Now power your remote unit. Make sure the XBee Explorer is hooked up and happy. From Screamer, open blink-v10.hex. This is a demo program that demonstrates blink and printf commands. Select the correct COM port in Screamer (whatever your USB port may be). Then hit download! Screamer should reset the remote unit setting off the bootloader and the unit should start downloading blink-v10.hex.
Congrats! You've made it through. If you're now bootloading wirelessly, enjoy! If you'd like to learn more about how we cobbled this thing together, keep reading.
I'm not entirely sure how avrdude works. It might use checksums, and it might use timeout control, but I could not make a solid download work no matter how I modified the original STK500/Arduino bootloader. And since I'd rather not dig into the avrdude source, I wrote my own wireless bootloader to work with my own Windows program (complete cheating).
That's a breadboard with ATmega168, a parallel port connection to program the bootloader onto the AVR, a serial connection for testing a wired serial download, and two XBees for wireless downloading. Madness.
The SparkFun Wireless bootloader does a couple of things:
Binary only data:
Why transmit more than we need to? I rip out all the extraneous parts of the intel hex file on the computer side and transmit only firmware codewords.
Open any HEX file. You'll see it is visible ASCII characters.
Historically, bootloaders will transmit the line length, memory address, whether or not it is the last line of the file, ~16 bytes of firmware, and a checksum. For each line. Old bootloaders would transmit 43 bytes to convey 16 bytes of firmware! This is wasteful.
The AVR needs 128 bytes to program a page. Screamer strips out all the extra information and transmits a total of 133 bytes to convey 128 bytes of firmware.
Checksums protect the wireless link from corruption. If the remote unit receives a payload where the checksum is not 0, it will reject those 128 bytes and request the payload to be sent again. The SparkFun wireless bootloader uses a standard 8-bit checksum for each payload of 133 bytes. This might be a bit on the low side (16-bit would be more protection) but I haven't experienced a false positive yet.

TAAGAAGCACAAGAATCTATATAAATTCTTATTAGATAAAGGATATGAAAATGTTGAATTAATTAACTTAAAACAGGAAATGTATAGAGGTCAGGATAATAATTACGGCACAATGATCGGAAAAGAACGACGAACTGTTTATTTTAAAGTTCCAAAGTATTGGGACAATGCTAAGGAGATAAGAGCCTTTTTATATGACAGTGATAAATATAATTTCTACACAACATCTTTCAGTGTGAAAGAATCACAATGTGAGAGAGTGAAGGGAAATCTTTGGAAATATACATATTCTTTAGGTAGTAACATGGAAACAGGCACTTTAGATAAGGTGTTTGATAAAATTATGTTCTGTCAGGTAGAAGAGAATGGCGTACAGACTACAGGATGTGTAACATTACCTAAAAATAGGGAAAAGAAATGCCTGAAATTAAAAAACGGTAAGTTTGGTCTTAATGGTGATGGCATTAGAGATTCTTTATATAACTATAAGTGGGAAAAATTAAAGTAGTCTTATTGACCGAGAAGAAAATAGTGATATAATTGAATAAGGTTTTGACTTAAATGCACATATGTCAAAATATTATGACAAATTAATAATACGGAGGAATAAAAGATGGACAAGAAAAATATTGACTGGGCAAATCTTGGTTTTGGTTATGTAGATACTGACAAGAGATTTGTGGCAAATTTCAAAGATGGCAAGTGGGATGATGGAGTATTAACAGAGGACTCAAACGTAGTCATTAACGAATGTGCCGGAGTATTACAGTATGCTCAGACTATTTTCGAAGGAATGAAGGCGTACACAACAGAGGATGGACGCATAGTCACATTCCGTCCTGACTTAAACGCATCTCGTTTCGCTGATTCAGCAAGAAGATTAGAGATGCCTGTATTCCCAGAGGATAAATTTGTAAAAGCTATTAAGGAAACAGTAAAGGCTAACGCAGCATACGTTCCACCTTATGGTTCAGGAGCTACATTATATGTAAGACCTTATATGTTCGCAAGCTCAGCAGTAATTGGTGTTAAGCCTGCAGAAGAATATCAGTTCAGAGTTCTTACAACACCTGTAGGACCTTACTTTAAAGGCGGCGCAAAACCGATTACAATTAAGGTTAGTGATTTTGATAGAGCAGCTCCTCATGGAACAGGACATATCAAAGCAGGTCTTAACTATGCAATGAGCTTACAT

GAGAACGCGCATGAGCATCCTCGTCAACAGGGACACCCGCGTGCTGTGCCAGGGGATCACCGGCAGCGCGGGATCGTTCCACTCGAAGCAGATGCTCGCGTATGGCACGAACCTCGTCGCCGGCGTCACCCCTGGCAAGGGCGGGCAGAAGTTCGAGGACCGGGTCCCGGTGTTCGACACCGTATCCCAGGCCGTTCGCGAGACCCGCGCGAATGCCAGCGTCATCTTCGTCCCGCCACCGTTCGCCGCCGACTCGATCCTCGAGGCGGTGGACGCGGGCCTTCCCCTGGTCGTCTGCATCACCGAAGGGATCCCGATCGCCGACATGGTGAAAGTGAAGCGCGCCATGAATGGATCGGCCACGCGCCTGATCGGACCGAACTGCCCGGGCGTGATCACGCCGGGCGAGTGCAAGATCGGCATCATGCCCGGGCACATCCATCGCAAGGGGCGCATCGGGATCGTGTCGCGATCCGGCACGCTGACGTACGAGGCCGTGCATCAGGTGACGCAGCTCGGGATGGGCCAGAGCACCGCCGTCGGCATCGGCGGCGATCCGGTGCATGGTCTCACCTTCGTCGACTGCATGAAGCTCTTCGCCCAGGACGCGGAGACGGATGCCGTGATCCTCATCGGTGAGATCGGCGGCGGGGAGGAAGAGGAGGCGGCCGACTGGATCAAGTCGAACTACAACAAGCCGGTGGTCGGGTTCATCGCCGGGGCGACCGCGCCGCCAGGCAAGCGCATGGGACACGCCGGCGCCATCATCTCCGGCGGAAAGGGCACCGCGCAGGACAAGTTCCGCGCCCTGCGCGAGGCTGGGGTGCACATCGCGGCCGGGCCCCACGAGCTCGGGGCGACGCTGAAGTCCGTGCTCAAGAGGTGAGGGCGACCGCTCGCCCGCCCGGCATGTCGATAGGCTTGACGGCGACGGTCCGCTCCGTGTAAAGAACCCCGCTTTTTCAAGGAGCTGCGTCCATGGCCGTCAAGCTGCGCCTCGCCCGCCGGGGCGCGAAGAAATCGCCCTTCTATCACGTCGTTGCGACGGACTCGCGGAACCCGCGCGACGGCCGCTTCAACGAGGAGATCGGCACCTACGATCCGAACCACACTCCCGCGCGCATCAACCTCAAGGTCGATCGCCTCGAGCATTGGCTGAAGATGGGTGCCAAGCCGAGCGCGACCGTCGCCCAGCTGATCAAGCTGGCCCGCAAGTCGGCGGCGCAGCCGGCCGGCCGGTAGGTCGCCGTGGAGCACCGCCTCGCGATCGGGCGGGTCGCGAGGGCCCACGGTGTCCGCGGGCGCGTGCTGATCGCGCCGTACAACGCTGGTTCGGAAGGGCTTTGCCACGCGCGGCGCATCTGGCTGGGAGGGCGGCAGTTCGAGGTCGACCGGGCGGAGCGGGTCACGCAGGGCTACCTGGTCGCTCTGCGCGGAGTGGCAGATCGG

Control characters and timeout:
The problem with many bootloaders is they are too inflexible to deal with the latency often associated with wireless links. RF is not perfect and packets can be lost. A good wireless module will buffer bytes on either end with a protocol that attempts to assure delivery. What this means is the XBee modules might have to transmit a few bytes, a couple times before they are successfully delivered to the opposite end of the link. All the while, you are throwing tons of data at their serial pins expecting data to arrive in a timely fashion. The humble XBee units are buffering all sorts of stuff, making sure the data gets where it needs to be but the protocol overhead causes time delays between delivery of data. Any RF link will make a fast data connection stream seem irregular in throughput.
So our bootloader doesn't expect data to arrive in a regular manner. The remote unit will happily sit and wait for data. In the current version, Wireless_Bootloader_ATmega168.c waits for enough time for 15 characters to come through before it starts calling the transmission a timeout. If the XBee units (try hard! but) fail to deliver the payload that Screamer sent out, the remote AVR will ask for the last line to be resent. It's sort of a check-in/check-out system. Even if two XBee units are in a harsh RF environment, if they have thick walls between them, or if they are very far from each other, this bootloader will do its best to get the firmware there, correctly, every time.
Jumps directly to terminal window:
This is one of the great features of this bootloader. If you've used Arduino and you've been annoyed with the serial port view window (Bad java script! Bad!), you'll be pleasantly surprised by the Screamer terminal window.
No need to worry about closing hyperterminal every time you want to re-program, Screamer automatically closes the port before starting a new download, then re-ports the port in the terminal window. Seamless debugging!